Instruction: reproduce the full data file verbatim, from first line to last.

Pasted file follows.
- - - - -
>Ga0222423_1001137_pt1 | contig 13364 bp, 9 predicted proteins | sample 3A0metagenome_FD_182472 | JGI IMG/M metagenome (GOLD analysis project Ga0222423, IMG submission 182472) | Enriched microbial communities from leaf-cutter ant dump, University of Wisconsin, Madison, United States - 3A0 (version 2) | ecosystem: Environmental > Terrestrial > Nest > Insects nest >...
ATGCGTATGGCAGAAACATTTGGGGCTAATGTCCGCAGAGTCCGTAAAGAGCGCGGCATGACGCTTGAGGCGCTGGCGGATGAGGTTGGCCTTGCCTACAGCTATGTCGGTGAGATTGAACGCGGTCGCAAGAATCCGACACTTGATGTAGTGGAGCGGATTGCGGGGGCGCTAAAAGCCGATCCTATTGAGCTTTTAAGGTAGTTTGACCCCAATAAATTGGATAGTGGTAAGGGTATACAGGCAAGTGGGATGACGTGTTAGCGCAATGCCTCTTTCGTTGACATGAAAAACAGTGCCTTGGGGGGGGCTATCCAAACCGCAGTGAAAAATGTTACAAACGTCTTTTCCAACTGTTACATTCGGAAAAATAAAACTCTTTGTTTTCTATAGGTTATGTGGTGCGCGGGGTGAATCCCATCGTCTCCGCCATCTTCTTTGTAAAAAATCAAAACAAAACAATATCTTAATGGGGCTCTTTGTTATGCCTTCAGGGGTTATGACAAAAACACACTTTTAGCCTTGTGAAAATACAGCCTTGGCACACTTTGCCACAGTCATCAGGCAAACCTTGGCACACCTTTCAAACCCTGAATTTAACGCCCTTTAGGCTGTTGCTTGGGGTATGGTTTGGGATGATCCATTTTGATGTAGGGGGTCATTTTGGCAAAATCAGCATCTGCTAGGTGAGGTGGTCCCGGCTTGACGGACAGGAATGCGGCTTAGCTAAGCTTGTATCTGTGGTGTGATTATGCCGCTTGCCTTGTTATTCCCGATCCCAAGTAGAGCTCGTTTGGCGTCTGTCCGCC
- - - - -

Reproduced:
>Ga0222423_1001137_pt1 | contig 13364 bp, 9 predicted proteins | sample 3A0metagenome_FD_182472 | JGI IMG/M metagenome (GOLD analysis project Ga0222423, IMG submission 182472) | Enriched microbial communities from leaf-cutter ant dump, University of Wisconsin, Madison, United States - 3A0 (version 2) | ecosystem: Environmental > Terrestrial > Nest > Insects nest >...
ATGCGTATGGCAGAAACATTTGGGGCTAATGTCCGCAGAGTCCGTAAAGAGCGCGGCATGACGCTTGAGGCGCTGGCGGATGAGGTTGGCCTTGCCTACAGCTATGTCGGTGAGATTGAACGCGGTCGCAAGAATCCGACACTTGATGTAGTGGAGCGGATTGCGGGGGCGCTAAAAGCCGATCCTATTGAGCTTTTAAGGTAGTTTGACCCCAATAAATTGGATAGTGGTAAGGGTATACAGGCAAGTGGGATGACGTGTTAGCGCAATGCCTCTTTCGTTGACATGAAAAACAGTGCCTTGGGGGGGGCTATCCAAACCGCAGTGAAAAATGTTACAAACGTCTTTTCCAACTGTTACATTCGGAAAAATAAAACTCTTTGTTTTCTATAGGTTATGTGGTGCGCGGGGTGAATCCCATCGTCTCCGCCATCTTCTTTGTAAAAAATCAAAACAAAACAATATCTTAATGGGGCTCTTTGTTATGCCTTCAGGGGTTATGACAAAAACACACTTTTAGCCTTGTGAAAATACAGCCTTGGCACACTTTGCCACAGTCATCAGGCAAACCTTGGCACACCTTTCAAACCCTGAATTTAACGCCCTTTAGGCTGTTGCTTGGGGTATGGTTTGGGATGATCCATTTTGATGTAGGGGGTCATTTTGGCAAAATCAGCATCTGCTAGGTGAGGTGGTCCCGGCTTGACGGACAGGAATGCGGCTTAGCTAAGCTTGTATCTGTGGTGTGATTATGCCGCTTGCCTTGTTATTCCCGATCCCAAGTAGAGCTCGTTTGGCGTCTGTCCGCC